SRM University-AP could not be more proud to announce that Dr S Mannathan, Head of Department of Chemistry has made it to the top 5% in the list of the Most Cited Authors by the Royal Society of Chemistry. It is inspiring to have a faculty member in our midst whose work has helped and facilitated the research of so many others.

    Dr Mannathan obtained his doctorate from National Tsing Hua University, Taiwan. His research interests primarily lie in Metal-catalyzed organic transformation reactions, Multicomponent reactions, and Asymmetric synthesis. His research followed by scientists all over the world leading him to become one of the top 5% authors in terms of citations

    In the field of Transition Metal Complexes as Catalysts in Organic Reactions, he particularly leans towards ‘Nickel-and cobalt-catalyzed three-component coupling and reductive coupling reactions’, and ‘Palladium-catalyzed reductive arylation’. Similarly, in Asymmetric Synthesis, he favours research into ‘Asymmetric reductive Heck reaction for the synthesis of chiral indanones’, and ‘Synthesis of bicyclic tertiary alcohols and its related asymmetric version via reductive [3+2] cycloaddition reaction by using chiral cobalt complexes.’

    About the top 5% most cited paper:

    In this work, he reported the synthesis and application of a Zn-Bp-BTC MOF (Bp – 4,4′-bipyridine; BTC – 1,3,5-benzene tricarboxylic acid; MOF – metal organic framework) as a heterogeneous catalyst for mediating organic reactions. Initial reaction conditions were optimized for the Knoevenagel condensation reaction using Zn-Bp-BTC as a heterogeneous catalyst. Various factors such as the effect of solvent, temperature and catalyst loading were evaluated. Although the reaction proceeded at room temperature using methanol as the solvent, 60 °C offered the best yield in a shorter duration. Under optimized reaction conditions, a wide range of α,β-unsaturated dicyano compounds were prepared from the corresponding carbonyl precursor and malononitrile, the active methylene counterpart. A systematic investigation was also carried out to assess the role of the ligand and metal salt in the Knoevenagel condensation reaction. It was found that the Zn-Bp-BTC MOF catalyzed the reaction efficiently in comparison to its analogue Zn-BTC MOF and precursor Zn(NO 3 ) 2 ·6H 2 O. Finally, catalytic recycling and stability studies showed that the catalyst is able to mediate the reaction for up to five consecutive cycles without undergoing any significant chemical or morphological changes. Further, the catalyst was tested for its efficacy in a multicomponent reaction (MCR). An MCR with the Zn-Bp-BTC MOF as the catalyst afforded good yields and there was no reaction in the absence of the catalyst. Similarly, the catalyst was tested for its efficiency in benzimidazole synthesis.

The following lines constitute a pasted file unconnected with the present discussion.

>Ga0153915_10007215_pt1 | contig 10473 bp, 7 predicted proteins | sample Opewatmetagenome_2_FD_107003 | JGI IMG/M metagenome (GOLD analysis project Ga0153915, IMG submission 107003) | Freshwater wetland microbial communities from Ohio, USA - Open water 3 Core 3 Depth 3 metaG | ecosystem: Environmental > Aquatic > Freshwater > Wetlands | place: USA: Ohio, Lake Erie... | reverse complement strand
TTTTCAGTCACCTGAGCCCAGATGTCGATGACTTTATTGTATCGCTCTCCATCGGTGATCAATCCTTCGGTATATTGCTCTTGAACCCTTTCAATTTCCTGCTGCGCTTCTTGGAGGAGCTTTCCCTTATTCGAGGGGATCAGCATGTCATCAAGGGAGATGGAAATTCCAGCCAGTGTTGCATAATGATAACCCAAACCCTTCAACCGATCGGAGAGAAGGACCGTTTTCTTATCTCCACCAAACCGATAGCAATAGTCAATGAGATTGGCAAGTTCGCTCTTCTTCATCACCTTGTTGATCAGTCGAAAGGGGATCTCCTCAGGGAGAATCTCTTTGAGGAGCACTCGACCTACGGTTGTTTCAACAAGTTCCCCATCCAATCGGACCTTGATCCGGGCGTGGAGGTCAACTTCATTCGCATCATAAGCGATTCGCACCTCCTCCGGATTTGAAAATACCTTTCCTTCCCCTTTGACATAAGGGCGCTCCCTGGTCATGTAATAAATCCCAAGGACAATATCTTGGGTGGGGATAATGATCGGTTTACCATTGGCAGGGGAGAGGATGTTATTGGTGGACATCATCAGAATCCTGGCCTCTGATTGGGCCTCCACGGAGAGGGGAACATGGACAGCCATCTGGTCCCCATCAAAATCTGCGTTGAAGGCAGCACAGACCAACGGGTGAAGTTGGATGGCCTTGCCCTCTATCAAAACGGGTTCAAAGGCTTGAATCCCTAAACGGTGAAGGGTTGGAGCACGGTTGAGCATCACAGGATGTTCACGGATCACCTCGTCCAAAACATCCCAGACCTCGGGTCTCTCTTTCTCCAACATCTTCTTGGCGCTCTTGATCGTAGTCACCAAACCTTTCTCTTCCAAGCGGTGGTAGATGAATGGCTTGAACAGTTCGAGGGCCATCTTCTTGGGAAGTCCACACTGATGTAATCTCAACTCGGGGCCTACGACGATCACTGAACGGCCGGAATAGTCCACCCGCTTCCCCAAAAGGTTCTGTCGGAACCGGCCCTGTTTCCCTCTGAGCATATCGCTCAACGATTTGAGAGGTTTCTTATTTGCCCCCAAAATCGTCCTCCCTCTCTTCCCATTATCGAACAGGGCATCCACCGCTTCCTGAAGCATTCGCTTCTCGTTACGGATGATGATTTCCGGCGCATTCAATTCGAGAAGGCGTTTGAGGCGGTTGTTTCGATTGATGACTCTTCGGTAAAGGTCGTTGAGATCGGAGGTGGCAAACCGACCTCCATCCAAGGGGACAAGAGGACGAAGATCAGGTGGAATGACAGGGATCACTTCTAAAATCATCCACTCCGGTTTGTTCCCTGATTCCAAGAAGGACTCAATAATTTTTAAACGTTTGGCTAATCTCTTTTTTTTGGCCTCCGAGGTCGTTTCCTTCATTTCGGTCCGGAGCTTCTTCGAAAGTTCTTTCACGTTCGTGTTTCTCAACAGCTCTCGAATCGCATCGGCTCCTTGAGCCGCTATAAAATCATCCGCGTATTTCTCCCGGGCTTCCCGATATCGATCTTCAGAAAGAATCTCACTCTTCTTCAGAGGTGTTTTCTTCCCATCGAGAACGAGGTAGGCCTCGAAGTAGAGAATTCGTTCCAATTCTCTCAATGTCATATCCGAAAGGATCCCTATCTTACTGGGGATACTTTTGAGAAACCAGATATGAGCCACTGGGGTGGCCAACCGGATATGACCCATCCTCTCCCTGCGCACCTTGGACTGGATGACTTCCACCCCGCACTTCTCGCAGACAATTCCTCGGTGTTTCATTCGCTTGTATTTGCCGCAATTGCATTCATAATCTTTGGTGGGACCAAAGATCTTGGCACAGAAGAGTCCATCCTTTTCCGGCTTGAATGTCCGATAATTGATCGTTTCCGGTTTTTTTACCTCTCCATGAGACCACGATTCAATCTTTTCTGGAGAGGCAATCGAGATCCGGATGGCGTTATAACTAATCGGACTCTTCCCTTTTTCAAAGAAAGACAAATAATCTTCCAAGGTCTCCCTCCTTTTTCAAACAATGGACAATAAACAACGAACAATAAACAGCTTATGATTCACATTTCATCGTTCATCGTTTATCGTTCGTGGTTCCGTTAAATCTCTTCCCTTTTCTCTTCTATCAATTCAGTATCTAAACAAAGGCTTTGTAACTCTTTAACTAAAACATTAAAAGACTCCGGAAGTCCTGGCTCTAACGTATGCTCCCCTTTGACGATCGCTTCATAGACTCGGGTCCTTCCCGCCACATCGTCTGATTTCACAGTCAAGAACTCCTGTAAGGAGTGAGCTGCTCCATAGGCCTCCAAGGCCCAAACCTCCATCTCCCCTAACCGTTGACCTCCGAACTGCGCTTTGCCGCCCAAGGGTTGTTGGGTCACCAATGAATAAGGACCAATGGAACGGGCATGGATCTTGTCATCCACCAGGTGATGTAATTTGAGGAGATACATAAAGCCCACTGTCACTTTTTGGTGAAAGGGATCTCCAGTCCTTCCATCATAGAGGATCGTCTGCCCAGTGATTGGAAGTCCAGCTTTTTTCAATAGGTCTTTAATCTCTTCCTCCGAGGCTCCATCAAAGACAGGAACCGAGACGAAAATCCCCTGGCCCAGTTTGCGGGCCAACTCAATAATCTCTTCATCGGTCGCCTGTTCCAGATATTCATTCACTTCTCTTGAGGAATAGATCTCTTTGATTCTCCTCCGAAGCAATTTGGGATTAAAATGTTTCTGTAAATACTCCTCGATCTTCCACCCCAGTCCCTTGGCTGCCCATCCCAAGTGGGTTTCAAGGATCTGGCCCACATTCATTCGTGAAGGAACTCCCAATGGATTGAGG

Dr Mannathan did this research in collaboration with Dr. Kathiresan Murugavel, Scientist, Electro Organic Division, CSIR-Central Electrochemical Research Institute (Govt of India), Karaikudi.

    Continue reading →
  • Dr Satheesh Ellipilli joins us as a Ramanujan Fellowship Faculty November 10, 2021

    SRM University-AP is honoured to host Dr Satheesh Ellipilli as a DST- Ramanujan Fellowship Faculty and facilitate his research for the next five years.

    Ramanujan Fellowship is one of the most prestigious scientific fellowships that is offered to the Indian scientists working abroad. This fellowship is offered by Science and Engineering Research Board (SERB) to encourage scientists of Indian origin to return and research in an Indian institute/University.

    SERB offers the scientists Rs 1,35,000/- per month along with research grant of Rs 7,00,000/- per annum and Rs 60,000/- per annum for overhead charges.

    Dr. Satheesh Ellipilli obtained his PhD from Indian Institute of Science Education and Research, Pune. He worked as a postdoctoral researcher in The Ohio State University (Columbus, USA), Emory University (Atlanta, USA), and The University of Utah (Salt Lake City, USA).

    Dr. Satheesh Ellipilli has extensive experience in the field of nucleic acid chemistry, particularly, focusing on utilization of RNA nanotechnology for cancer therapy using RNAi therapeutics in combination with small molecule drugs.

    He has made numerous publications in some of the most renowned journals like Journal of Organic Chemistry, Journal of Controlled Release, Chemical Communications, Bioconjugate Chemistry, Organic and Biomolecular Chemistry, and Chemical Review to name a few.

    Having Dr Ellipilli with us for the duration of his fellowship is a golden learning opportunity and a pleasure to be the host institution for his work. We hope that our students and scholars develop stronger research ethics and acumen in his company.

    Continue reading →